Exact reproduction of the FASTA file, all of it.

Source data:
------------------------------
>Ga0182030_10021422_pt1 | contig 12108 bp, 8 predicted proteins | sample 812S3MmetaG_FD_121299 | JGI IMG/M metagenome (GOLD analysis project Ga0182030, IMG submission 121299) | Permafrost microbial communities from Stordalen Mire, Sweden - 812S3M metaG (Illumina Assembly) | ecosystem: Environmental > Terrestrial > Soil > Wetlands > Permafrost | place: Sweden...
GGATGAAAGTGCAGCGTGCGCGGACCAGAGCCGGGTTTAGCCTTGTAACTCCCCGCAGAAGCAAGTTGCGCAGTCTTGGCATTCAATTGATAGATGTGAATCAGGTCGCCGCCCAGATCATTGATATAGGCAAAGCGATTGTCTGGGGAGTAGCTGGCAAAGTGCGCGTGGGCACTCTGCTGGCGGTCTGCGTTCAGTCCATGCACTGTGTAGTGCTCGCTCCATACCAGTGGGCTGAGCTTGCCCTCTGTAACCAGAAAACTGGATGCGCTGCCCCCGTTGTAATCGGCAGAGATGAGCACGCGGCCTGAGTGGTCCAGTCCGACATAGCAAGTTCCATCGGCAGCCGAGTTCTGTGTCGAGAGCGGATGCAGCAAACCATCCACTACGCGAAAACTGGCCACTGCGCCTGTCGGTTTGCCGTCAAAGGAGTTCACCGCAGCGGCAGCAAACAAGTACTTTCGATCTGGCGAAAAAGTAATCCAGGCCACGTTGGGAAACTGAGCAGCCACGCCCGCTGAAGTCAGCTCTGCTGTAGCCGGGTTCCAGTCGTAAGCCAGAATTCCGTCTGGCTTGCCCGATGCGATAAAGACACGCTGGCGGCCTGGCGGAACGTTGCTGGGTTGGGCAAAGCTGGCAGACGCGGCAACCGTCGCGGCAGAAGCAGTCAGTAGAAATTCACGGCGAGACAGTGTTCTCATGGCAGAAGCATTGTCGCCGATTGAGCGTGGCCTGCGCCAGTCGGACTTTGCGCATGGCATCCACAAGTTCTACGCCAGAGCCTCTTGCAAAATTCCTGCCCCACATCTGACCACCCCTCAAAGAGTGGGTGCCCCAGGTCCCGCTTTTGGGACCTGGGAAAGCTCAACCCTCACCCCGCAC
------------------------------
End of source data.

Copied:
>Ga0182030_10021422_pt1 | contig 12108 bp, 8 predicted proteins | sample 812S3MmetaG_FD_121299 | JGI IMG/M metagenome (GOLD analysis project Ga0182030, IMG submission 121299) | Permafrost microbial communities from Stordalen Mire, Sweden - 812S3M metaG (Illumina Assembly) | ecosystem: Environmental > Terrestrial > Soil > Wetlands > Permafrost | place: Sweden...
GGATGAAAGTGCAGCGTGCGCGGACCAGAGCCGGGTTTAGCCTTGTAACTCCCCGCAGAAGCAAGTTGCGCAGTCTTGGCATTCAATTGATAGATGTGAATCAGGTCGCCGCCCAGATCATTGATATAGGCAAAGCGATTGTCTGGGGAGTAGCTGGCAAAGTGCGCGTGGGCACTCTGCTGGCGGTCTGCGTTCAGTCCATGCACTGTGTAGTGCTCGCTCCATACCAGTGGGCTGAGCTTGCCCTCTGTAACCAGAAAACTGGATGCGCTGCCCCCGTTGTAATCGGCAGAGATGAGCACGCGGCCTGAGTGGTCCAGTCCGACATAGCAAGTTCCATCGGCAGCCGAGTTCTGTGTCGAGAGCGGATGCAGCAAACCATCCACTACGCGAAAACTGGCCACTGCGCCTGTCGGTTTGCCGTCAAAGGAGTTCACCGCAGCGGCAGCAAACAAGTACTTTCGATCTGGCGAAAAAGTAATCCAGGCCACGTTGGGAAACTGAGCAGCCACGCCCGCTGAAGTCAGCTCTGCTGTAGCCGGGTTCCAGTCGTAAGCCAGAATTCCGTCTGGCTTGCCCGATGCGATAAAGACACGCTGGCGGCCTGGCGGAACGTTGCTGGGTTGGGCAAAGCTGGCAGACGCGGCAACCGTCGCGGCAGAAGCAGTCAGTAGAAATTCACGGCGAGACAGTGTTCTCATGGCAGAAGCATTGTCGCCGATTGAGCGTGGCCTGCGCCAGTCGGACTTTGCGCATGGCATCCACAAGTTCTACGCCAGAGCCTCTTGCAAAATTCCTGCCCCACATCTGACCACCCCTCAAAGAGTGGGTGCCCCAGGTCCCGCTTTTGGGACCTGGGAAAGCTCAACCCTCACCCCGCAC